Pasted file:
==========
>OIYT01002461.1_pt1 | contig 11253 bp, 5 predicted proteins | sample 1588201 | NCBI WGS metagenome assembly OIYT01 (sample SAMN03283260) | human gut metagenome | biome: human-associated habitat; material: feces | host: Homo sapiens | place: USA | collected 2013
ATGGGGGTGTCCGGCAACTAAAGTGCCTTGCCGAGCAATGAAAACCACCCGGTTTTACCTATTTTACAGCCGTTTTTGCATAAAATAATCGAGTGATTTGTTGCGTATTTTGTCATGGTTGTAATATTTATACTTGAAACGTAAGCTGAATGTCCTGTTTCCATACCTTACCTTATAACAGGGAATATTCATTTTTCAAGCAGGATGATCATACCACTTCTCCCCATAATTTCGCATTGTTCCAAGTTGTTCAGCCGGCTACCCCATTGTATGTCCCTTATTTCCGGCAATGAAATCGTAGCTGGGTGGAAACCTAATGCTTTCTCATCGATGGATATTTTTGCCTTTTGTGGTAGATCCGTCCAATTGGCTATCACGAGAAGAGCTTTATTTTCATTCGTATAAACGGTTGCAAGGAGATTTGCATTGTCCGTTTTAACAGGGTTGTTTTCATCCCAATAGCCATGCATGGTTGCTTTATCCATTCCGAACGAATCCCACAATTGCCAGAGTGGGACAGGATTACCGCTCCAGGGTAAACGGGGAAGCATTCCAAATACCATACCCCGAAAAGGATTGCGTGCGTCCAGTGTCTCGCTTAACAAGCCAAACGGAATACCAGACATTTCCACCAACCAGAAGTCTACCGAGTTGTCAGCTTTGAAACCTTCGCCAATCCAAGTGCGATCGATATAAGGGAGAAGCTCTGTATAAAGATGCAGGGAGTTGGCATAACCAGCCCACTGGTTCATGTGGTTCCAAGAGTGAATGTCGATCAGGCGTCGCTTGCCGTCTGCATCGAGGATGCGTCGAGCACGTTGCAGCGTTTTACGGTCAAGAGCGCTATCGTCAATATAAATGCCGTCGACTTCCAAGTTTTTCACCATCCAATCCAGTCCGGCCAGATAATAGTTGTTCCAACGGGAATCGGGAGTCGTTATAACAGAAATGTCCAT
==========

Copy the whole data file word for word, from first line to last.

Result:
>OIYT01002461.1_pt1 | contig 11253 bp, 5 predicted proteins | sample 1588201 | NCBI WGS metagenome assembly OIYT01 (sample SAMN03283260) | human gut metagenome | biome: human-associated habitat; material: feces | host: Homo sapiens | place: USA | collected 2013
ATGGGGGTGTCCGGCAACTAAAGTGCCTTGCCGAGCAATGAAAACCACCCGGTTTTACCTATTTTACAGCCGTTTTTGCATAAAATAATCGAGTGATTTGTTGCGTATTTTGTCATGGTTGTAATATTTATACTTGAAACGTAAGCTGAATGTCCTGTTTCCATACCTTACCTTATAACAGGGAATATTCATTTTTCAAGCAGGATGATCATACCACTTCTCCCCATAATTTCGCATTGTTCCAAGTTGTTCAGCCGGCTACCCCATTGTATGTCCCTTATTTCCGGCAATGAAATCGTAGCTGGGTGGAAACCTAATGCTTTCTCATCGATGGATATTTTTGCCTTTTGTGGTAGATCCGTCCAATTGGCTATCACGAGAAGAGCTTTATTTTCATTCGTATAAACGGTTGCAAGGAGATTTGCATTGTCCGTTTTAACAGGGTTGTTTTCATCCCAATAGCCATGCATGGTTGCTTTATCCATTCCGAACGAATCCCACAATTGCCAGAGTGGGACAGGATTACCGCTCCAGGGTAAACGGGGAAGCATTCCAAATACCATACCCCGAAAAGGATTGCGTGCGTCCAGTGTCTCGCTTAACAAGCCAAACGGAATACCAGACATTTCCACCAACCAGAAGTCTACCGAGTTGTCAGCTTTGAAACCTTCGCCAATCCAAGTGCGATCGATATAAGGGAGAAGCTCTGTATAAAGATGCAGGGAGTTGGCATAACCAGCCCACTGGTTCATGTGGTTCCAAGAGTGAATGTCGATCAGGCGTCGCTTGCCGTCTGCATCGAGGATGCGTCGAGCACGTTGCAGCGTTTTACGGTCAAGAGCGCTATCGTCAATATAAATGCCGTCGACTTCCAAGTTTTTCACCATCCAATCCAGTCCGGCCAGATAATAGTTGTTCCAACGGGAATCGGGAGTCGTTATAACAGAAATGTCCAT